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The mobile Rangeland Health Kiosk was designed and built under the San Pablo Project as a tool to introduce area residents and other members of the public to the key elements of land health. The Kiosk is a small trailer that is towed to various sites, such as County Fairs, school sites, Chapter Houses, land-related workshops, or any other suitable event, then set up for both static display and active demonstrations. The core of the static display is 5 large posters relating land health to soil, water, and plants, and introducing the basic concepts of land health assessment. Also included are free handouts and the ability to show land-related videotapes or DVDs on a 20 inch TV sceeen. Two large retractable awnings are mounted on the trailer body, providing shade during summer months when shade is desireable enough that that feature alone will draw some people to the display area.
Ground Cover is Good
The core of the active demonstration is a rain simulator, which uses a rotating spray to realistically simulate Southwest rain conditions (large, fast-moving raindrops). The "rain" falls on up to 5 different types of soil cover conditions, ranging from bare dirt to thick vegetative cover such as sod, and the runoff from each sample type is collected in a clear jar. All the samples have the same soil under the cover, that being typical New Mexico soil which is dominated by clay and sand and which has little organic content. The key difference in each sample is the amount of cover, which the simulation then shows makes a dramatic difference in the amount of water and soil retained during a rain. The "rain" falls for approximately 3 minutes, and the runoff collection jars then show and prove just how dramatic a difference there is, in quantity and in quality, of runoff from the different samples. While many people believe bare dirt will "hold" the most rainfall, the simulator shows that the opposite is actually the case, as bare dirt "holds" the least rainfall and causes the largest amount of runoff by volume and by soil carried away. This then shows how critical good ground cover is to land health.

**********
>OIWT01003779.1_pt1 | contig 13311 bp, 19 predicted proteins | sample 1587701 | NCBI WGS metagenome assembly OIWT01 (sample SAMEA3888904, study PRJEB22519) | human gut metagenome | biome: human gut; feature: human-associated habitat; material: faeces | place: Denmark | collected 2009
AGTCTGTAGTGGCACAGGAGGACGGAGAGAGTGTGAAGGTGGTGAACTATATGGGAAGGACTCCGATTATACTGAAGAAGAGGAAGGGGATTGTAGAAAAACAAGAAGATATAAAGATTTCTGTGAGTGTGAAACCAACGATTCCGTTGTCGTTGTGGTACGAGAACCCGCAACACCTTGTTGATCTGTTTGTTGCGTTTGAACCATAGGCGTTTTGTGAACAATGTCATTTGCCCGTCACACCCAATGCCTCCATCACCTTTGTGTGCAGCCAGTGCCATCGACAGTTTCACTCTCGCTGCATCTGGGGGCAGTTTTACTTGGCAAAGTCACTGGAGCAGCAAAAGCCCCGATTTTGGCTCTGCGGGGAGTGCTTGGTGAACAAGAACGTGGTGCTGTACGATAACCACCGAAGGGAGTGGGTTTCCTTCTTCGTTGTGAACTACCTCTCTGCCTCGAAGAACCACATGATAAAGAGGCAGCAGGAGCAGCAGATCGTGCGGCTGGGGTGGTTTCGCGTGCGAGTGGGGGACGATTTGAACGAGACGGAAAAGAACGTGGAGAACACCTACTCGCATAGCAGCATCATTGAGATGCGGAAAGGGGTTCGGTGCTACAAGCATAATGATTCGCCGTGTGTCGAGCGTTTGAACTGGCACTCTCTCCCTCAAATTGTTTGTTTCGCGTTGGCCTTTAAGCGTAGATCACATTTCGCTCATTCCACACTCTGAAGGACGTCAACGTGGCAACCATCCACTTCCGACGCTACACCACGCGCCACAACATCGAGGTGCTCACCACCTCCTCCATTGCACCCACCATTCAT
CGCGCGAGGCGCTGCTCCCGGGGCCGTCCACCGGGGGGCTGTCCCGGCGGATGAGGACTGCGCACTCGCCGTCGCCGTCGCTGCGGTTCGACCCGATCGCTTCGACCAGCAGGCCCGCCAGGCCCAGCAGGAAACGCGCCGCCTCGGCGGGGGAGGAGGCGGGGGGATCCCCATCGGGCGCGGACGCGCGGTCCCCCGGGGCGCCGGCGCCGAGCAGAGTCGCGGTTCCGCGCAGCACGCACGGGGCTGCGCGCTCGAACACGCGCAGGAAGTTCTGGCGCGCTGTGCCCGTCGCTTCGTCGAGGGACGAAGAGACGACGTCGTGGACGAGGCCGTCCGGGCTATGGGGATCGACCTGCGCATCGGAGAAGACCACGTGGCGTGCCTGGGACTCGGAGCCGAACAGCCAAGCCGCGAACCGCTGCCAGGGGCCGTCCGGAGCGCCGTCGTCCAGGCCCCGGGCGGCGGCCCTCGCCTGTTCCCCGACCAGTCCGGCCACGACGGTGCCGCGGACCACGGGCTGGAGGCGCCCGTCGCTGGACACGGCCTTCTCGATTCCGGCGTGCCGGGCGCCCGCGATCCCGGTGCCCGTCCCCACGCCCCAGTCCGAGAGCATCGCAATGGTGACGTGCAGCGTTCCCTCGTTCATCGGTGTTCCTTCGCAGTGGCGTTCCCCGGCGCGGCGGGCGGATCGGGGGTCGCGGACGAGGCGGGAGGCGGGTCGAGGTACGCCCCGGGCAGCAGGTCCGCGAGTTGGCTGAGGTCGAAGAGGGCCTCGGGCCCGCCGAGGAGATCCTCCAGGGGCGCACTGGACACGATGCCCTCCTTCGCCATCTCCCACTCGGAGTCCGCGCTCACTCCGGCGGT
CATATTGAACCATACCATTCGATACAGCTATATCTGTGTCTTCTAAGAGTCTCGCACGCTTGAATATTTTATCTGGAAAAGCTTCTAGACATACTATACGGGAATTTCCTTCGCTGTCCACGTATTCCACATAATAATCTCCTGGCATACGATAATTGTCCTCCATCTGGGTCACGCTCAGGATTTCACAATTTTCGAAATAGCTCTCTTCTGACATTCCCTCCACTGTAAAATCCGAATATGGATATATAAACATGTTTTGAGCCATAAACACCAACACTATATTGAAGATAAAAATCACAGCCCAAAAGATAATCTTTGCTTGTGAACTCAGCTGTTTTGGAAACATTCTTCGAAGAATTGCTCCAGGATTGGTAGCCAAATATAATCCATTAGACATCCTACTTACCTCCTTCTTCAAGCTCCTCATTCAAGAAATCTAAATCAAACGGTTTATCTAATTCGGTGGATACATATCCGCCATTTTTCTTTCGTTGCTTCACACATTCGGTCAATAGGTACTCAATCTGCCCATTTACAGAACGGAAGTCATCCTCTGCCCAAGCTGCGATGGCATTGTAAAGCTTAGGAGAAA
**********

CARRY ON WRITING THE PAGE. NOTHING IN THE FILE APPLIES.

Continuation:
Mobile Education Tool
The Kiosk was made possible by funds from EPA, the NM Environment Department, and the Rio Puerco Management Committee. The Kiosk is operated by the RPMC and is available at no cost for display at area land health related events and demonstrations to schools. For more information, including to see about scheduling the Kiosk display at your event, please contact RPMC.